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Picking Winners in the Great Remittance Disruption

Remittances are the money or goods sent back home by migrant workers living in a foreign country. It is a fast-growing channel of payment that affects a country in various ways. Remittance flows are important to maintain economic stability and generate foreign exchange. However, the method of getting the money to family and friends is a hassle. Customers need to jump through hoops to make a transfer. The poor customer service in traditional remittance payment services left a gap for upcoming financial startups to grow and expand their business.

Although the startups have newer technology providing ease of transaction for customers, they are finding it difficult to establish themselves without proper funding from investors. Thus, leaving the customers with only the option of traditional payment systems. It is hard to tell who will come on top in this tug-of-war between traditional and new-edge remittance payment services. Let us consider the different factors that play a role in remittance disruption. 

Traditional Versus Modern Remittance Models

Remittance Disruption

Remittances are a high-volume low-margin form of income source for many developing countries. It is an evenly distributed source of income for developing countries as opposed to other sources of capital flows such as foreign direct investment. In low-income countries, remittances contribute to the gross domestic product of the country (GDP) constituting almost 6% of their GDP. However, much of this flow comes from informal channels making it difficult to calculate the total remittances acquired by a country.

The reason why customers are deterred from using formal channels for remittance payments is mainly because of poor customer service and greater inconvenience. But for many, remittances form the major source of household income and are indispensable. So, for those, remittances are continued to be paid through increasingly problematic formal channels.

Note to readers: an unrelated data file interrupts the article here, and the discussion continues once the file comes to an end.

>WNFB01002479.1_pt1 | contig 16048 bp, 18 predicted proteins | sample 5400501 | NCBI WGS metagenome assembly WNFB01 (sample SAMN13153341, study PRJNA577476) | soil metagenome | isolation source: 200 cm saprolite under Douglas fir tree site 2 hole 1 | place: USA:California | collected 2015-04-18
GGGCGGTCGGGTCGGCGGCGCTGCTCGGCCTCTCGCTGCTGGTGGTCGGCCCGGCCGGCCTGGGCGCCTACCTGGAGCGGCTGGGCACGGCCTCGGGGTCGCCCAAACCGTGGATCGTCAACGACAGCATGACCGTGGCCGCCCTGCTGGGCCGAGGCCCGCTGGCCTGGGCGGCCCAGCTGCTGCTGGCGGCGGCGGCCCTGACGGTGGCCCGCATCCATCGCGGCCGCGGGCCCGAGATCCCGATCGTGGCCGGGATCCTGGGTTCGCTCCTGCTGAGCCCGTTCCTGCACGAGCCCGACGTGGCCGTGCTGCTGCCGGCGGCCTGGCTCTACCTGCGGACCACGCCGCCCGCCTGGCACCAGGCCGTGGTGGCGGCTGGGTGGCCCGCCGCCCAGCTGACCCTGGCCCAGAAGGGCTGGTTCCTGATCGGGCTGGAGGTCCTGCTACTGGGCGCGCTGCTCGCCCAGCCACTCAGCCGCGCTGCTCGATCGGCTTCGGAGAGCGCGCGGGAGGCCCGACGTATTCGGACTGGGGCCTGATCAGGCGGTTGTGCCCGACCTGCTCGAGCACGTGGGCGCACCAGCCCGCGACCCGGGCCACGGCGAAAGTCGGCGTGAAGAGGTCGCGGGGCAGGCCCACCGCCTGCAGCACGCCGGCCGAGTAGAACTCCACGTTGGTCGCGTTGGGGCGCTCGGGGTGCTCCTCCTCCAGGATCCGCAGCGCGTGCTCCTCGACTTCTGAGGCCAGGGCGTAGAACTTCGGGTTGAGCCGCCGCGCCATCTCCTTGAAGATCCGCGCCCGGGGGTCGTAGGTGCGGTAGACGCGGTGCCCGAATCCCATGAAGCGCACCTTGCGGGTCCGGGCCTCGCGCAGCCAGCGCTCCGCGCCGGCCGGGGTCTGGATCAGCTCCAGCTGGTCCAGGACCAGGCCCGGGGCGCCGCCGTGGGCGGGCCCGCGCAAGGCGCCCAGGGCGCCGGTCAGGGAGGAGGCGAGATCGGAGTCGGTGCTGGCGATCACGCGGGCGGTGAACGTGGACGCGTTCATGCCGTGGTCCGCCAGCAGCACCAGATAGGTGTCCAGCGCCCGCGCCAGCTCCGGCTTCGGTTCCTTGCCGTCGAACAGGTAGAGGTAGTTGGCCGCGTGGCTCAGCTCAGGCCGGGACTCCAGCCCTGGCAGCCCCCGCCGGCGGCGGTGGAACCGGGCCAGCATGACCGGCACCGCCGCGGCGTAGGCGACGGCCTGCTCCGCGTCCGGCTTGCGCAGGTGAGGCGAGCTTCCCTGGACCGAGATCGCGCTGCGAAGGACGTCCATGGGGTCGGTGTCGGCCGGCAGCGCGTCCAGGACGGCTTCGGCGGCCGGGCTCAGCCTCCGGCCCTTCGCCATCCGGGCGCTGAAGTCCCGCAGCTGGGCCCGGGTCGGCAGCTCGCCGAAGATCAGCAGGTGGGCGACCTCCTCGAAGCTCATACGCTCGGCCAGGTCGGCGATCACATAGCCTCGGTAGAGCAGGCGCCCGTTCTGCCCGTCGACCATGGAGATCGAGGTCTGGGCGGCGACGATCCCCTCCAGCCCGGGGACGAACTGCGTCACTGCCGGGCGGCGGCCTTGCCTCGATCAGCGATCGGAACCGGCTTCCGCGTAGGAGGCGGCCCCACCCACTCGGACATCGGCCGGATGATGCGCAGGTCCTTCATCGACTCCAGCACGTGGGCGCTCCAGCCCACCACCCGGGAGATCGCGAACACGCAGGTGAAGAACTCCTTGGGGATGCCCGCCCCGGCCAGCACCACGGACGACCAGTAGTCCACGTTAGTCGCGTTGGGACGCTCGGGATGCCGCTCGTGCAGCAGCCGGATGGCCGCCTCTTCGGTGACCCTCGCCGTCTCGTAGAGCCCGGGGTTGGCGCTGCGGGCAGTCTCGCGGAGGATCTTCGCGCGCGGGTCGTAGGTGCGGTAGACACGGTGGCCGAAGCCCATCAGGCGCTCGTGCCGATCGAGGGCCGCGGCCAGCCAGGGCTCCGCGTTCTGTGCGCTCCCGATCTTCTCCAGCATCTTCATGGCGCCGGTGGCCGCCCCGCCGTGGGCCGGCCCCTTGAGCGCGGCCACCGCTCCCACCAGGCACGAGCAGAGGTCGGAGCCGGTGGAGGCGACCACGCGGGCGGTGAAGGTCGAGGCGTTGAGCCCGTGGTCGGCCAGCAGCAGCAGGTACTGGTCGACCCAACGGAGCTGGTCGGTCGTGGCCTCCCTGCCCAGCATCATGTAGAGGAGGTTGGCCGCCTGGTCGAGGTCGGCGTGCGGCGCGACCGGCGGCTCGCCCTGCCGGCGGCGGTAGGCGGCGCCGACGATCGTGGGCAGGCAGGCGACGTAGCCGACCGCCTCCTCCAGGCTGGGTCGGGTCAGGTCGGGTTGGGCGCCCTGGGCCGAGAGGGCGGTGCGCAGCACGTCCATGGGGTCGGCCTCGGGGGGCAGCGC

Fintech entrepreneurs are jumping to the rescue by disrupting remittances and creating alternative systems for remittance payments. These options are more lucrative for customers as they offer better pricing, service, and experience. This is extremely beneficial for the global poor who can avail of these services at a cheaper rate thus increasing their overall income. Thus, remittances have greater implications for mobile financial services for financial inclusion in any developing country.

Processing Remittance

Migrant workers, international students, and others living in foreign countries send back money to family members and friends on a regular basis. These constitute the remittances of a country. However, sending remittances is not an easy process. Broadly, a typical remittance transaction is carried out following these steps:

  • The migrant sender pays the sending agent the remittance in the form of cash, credit or debit card, money order, or check. 
  • The sending agency forwards instructions to its agents in the recipient’s country to deliver the remittance.
  • The beneficiary receives payment through the paying agent.